Tag Archives: Miscarriage

Second hand smoke affects fertility

If you need another reason to quit smoking, consider that it may diminish your chances of being a parent or grandparent. Scientists at the University of Rochester Medical Center have found that women exposed to second hand smoke, either as adults or children, were significantly more likely to face fertility problems and suffer miscarriages.

 second-hand-smoke1An epidemiologic analysis of more than 4,800 non-smoking women showed those who were exposed to second hand smoke six or more hours per day as children and adults faced a 68 percent greater chance of having difficulty getting pregnant and suffering one or more miscarriages. The study is published online in Tobacco Control and is one of the first publications to demonstrate the lasting effects of second hand smoke exposure on women during childbearing years.

“These statistics are breathtaking and certainly points to yet another danger of second hand smoke exposure,” said Luke J. Peppone, Ph.D., research assistant professor at Rochester’s James P. Wilmot Cancer Center.

 In the study, four out of five women reported exposure to second hand smoke during their lifetime. Half of the women grew up in a home with smoking parents and nearly two-thirds of them were exposed to some second hand smoking at the time of the survey.

More than 40 percent of these women had difficulty getting pregnant (infertility lasting more than a year) or suffered miscarriages, some repeatedly.

 “We all know that cigarettes and second hand smoke are dangerous. Breathing the smoke has lasting effects, especially for women when they’re ready for children,” said Peppone, who analyzed information in the Patient Epidemiology Data System, a well-studied cohort that has yielded information on a variety of cancers.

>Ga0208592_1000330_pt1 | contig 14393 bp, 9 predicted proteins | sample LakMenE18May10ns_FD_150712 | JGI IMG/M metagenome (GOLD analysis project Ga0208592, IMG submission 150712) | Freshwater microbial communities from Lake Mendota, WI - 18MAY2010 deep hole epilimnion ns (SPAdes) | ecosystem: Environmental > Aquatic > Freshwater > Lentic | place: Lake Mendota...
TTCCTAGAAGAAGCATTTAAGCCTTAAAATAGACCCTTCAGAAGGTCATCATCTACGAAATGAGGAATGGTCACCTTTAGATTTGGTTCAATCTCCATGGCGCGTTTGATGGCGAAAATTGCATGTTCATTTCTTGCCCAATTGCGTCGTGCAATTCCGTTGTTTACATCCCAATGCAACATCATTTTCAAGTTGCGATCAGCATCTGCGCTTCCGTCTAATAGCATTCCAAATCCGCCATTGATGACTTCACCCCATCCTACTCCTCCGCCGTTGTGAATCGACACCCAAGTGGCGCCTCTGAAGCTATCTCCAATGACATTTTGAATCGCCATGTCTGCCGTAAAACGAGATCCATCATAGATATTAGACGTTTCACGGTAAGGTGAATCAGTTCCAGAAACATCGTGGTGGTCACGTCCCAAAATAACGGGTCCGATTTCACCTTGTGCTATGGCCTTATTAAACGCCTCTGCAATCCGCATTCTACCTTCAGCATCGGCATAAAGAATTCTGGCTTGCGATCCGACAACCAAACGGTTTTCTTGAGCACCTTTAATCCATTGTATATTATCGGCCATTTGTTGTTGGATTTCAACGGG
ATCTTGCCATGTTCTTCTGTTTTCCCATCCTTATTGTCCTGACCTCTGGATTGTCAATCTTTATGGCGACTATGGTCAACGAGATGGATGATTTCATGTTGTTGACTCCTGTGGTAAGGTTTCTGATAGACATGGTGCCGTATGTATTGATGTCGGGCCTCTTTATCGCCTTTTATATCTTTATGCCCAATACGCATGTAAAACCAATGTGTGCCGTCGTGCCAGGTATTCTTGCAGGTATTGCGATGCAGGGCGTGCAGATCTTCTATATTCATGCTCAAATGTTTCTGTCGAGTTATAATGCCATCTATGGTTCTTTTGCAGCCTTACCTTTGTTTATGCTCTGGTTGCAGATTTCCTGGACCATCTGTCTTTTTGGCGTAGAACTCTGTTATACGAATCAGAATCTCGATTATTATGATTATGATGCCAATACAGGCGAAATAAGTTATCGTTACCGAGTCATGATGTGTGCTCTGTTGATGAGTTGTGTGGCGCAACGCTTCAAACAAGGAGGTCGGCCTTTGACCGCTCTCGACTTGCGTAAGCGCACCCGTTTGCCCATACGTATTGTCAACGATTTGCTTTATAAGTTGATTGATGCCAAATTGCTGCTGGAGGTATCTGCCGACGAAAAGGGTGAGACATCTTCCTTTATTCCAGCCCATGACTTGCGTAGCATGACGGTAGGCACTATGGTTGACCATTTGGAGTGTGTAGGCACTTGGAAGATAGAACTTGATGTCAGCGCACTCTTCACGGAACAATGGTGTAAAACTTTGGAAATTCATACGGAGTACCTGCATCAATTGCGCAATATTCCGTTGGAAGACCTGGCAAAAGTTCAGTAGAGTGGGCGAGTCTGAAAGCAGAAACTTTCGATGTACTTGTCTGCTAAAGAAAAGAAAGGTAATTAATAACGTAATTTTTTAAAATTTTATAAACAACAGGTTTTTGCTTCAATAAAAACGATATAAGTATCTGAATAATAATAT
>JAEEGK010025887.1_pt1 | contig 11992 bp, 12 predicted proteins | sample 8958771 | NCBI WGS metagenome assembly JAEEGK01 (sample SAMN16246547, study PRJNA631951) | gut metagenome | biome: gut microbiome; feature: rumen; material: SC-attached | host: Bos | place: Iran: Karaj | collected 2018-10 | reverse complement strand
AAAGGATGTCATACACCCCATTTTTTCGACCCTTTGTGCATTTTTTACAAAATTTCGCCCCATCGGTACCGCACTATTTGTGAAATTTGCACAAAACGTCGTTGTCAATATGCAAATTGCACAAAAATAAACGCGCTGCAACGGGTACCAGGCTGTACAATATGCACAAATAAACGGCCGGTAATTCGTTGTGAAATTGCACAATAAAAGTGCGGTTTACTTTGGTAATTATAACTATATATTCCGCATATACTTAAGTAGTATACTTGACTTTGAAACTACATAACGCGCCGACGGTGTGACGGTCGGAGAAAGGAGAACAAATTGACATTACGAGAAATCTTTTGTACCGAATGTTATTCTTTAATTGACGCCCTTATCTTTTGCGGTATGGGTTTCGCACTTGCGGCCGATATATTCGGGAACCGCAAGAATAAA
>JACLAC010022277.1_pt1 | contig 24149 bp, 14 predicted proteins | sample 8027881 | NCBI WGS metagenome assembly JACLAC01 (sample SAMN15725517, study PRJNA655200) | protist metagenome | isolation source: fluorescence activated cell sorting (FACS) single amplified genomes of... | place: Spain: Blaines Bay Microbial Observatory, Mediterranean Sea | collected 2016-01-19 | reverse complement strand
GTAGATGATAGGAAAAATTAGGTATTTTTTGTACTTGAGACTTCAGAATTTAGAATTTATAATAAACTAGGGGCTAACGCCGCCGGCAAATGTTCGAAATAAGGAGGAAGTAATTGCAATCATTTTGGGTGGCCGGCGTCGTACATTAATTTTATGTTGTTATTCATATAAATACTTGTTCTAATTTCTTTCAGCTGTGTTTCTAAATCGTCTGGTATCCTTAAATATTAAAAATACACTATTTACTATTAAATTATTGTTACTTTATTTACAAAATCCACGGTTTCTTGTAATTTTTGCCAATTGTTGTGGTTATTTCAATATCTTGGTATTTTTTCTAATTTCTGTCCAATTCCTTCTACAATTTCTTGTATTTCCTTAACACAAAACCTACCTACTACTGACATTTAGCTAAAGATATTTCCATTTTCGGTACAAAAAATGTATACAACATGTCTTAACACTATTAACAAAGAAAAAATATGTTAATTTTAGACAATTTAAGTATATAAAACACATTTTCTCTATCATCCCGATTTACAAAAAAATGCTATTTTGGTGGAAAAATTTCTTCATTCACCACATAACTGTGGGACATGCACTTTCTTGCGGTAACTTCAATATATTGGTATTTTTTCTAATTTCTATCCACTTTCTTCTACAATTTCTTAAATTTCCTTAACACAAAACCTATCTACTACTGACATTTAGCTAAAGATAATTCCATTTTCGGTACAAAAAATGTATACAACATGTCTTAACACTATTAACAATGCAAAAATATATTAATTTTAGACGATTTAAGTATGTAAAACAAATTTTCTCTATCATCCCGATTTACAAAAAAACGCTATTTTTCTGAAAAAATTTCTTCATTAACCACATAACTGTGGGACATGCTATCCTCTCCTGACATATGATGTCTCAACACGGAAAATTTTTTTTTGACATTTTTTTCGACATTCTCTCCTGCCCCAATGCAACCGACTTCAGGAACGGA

Peppone analyzed surveys collected from 4,804 women who visited Roswell Park Cancer Institute for health screenings or cancer care from 1982-1998. The 16-page survey focused on lifestyle, habits, family and personal health history, and occupational and environmental exposures. Each participant in this study reported that they had never smoked, and had been pregnant at least once or tried to become pregnant.

Participants reported whether one or both of their parents smoked and if they lived with or worked with smokers as adults. They also estimated the amount of time they were exposed to second hand smoke.

 Peppone acknowledges that the data is based upon self-reporting and that is not perfect. However, he said “Women, especially mothers, have extremely accurate recall. Mothers can easily recall details like how long they breastfed, what vitamins they took during prenatal care, and childhood activities.”

 Many of the women in the study grew up in the 1940s and 1950s, long before the surgeon general issued the first warning about the dangers of cigarette smoking in 1964. Since then, millions of dollars were spent to study the dangers of cigarette smoking. Tobacco use contributes to more than nearly 90 percent of all deadly lung cancers and 30 percent of all cancer deaths in the U.S., and a host of other health problems.

 Since the mid-1960s, smoking bans and government-funded, anti-smoking campaigns have encouraged smokers to quit and discouraged others from starting using a number of passive and aggressive techniques. Smoking rates have declined, however people continue to use tobacco and suffer the health risks.

The study was funded by a National Cancer Institute grant and was previously presented at the Society for Behavioral Medicine and Society of Research of Nicotine and Tobacco conferences.


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Fat mums 43 per cent more likely to miscarry

Overweight women are at greater risk of miscarrying a genetically normalpicture-131
baby in the early stages of pregnancy than women who maintain a healthy